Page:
The concrete plant hummed twenty-four hours a day. The cranes and blondins swung fast and furious to-and-fro without ceasing. My first job out of college was on the concrete crew building a big dam in a remote part of Africa.

I had been accustomed to a student’s schedule. Study (or sometimes drink) until late at night; arise late in the morning; stumble to class; long lunches solving political problems; sleepy afternoon labs; leisurely five-o’clock tea-time; a run; supper; and back to my books.

I was totally unprepared for the first two months of work: One week ,on from six in the morning until six at night. The next week on from six at night until six in the morning. True the stars of a clear desert sky are awesome; true the soft surge of a mighty river snaking black across the hot sands is poetic; and true the sun rising over the purple hills is a welcome relief. But what horrible physical pain and discomfort are involved in swapping shifts every week from day to night.

I was promoted and graduated to the luxury of shift foreman and an eight-hour shift. Now we worked from six ‘til two, from two ‘til ten, and from ten ‘til six, changing shift every week. Harder work, more responsibility, more physical and mental disruption. No wonder I fled back to University and masters degree as fast as I could. I have not worked nightshift since.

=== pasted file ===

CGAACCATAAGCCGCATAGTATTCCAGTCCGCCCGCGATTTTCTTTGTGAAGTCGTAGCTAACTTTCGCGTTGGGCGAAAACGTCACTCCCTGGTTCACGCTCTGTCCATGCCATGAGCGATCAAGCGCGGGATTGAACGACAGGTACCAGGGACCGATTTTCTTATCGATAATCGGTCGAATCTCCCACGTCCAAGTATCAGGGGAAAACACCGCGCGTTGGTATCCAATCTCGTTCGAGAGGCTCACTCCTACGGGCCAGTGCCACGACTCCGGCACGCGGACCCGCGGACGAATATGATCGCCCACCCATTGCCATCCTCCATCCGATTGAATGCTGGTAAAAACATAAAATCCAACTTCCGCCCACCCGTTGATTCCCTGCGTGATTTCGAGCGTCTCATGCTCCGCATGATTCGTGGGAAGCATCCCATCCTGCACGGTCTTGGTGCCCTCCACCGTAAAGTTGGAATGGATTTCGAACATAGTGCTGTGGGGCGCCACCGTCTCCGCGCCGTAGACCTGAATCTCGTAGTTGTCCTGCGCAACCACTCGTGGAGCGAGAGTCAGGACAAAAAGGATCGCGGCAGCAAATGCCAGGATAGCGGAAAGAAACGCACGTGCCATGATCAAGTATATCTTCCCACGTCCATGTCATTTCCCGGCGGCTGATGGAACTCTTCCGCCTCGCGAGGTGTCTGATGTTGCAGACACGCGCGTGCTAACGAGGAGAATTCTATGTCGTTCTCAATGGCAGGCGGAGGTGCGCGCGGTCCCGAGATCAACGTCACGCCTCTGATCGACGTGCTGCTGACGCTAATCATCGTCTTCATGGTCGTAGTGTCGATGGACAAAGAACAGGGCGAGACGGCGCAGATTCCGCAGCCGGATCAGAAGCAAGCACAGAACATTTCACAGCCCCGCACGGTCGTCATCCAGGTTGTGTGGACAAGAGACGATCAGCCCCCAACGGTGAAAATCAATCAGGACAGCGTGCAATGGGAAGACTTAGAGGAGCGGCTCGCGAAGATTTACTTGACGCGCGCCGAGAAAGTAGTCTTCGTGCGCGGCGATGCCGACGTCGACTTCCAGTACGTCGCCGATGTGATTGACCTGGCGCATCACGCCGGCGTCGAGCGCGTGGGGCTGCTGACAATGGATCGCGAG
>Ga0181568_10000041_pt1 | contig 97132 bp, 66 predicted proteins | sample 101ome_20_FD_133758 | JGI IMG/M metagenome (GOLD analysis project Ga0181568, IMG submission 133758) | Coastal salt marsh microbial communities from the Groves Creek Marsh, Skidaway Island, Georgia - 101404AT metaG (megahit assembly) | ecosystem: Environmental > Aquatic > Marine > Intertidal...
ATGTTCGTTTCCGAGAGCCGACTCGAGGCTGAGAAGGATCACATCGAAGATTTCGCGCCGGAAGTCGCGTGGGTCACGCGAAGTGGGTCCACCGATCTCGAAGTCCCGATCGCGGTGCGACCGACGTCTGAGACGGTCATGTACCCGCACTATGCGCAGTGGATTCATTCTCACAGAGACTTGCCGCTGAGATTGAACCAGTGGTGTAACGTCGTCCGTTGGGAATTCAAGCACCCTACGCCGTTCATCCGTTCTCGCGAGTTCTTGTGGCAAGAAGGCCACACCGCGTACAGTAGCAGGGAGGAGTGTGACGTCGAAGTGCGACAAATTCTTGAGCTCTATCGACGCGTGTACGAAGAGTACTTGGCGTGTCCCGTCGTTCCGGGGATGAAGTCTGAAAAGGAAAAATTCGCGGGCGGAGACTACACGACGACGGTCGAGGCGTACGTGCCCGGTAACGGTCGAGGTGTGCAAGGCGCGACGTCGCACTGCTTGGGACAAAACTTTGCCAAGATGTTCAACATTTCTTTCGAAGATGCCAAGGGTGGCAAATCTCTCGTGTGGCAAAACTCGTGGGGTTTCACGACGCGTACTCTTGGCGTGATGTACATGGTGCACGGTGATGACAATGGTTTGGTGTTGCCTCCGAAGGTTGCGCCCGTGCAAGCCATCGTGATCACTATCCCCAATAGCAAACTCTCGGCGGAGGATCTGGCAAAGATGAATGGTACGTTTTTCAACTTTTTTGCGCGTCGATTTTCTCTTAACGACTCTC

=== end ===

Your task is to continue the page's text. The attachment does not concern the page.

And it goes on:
These memories are prompted by browsing the website of CORE PRACTICE PARTNERS LLC. They are an international company specializing in helping companies that do not work nine ‘til five. In other words they consult to companies that have to get folk like the young me to work from ten at night and through the midnight hour to sunrise and who cannot flee to the comfort of academia.

I read all I could of their fine papers that seek to answer key questions like: “No matter how well you schedule, it will never be perfect. Learn how to avoid hidden costs and save your organization millions of dollars through the right labor strategy.”

Who could resist this introduction to their section on mining: “If you have the right equipment and employees at the right place, at the right time, and at the right cost, you have the perfect business schedule and need read no further.” Of course no mine reaches this level of perfection, and hence could probably benefit from the services of Ethan Franklin and John W. Frehse, the two partners who run the company.

I browsed their Knowledge Center. I learnt some, I was informed some, but I did not find the answer to how a young man adjusts to the life of a contractor working the dark hours when he knows his friends are cavorting and partying. Maybe somebody will send this piece to them and seek their explanation?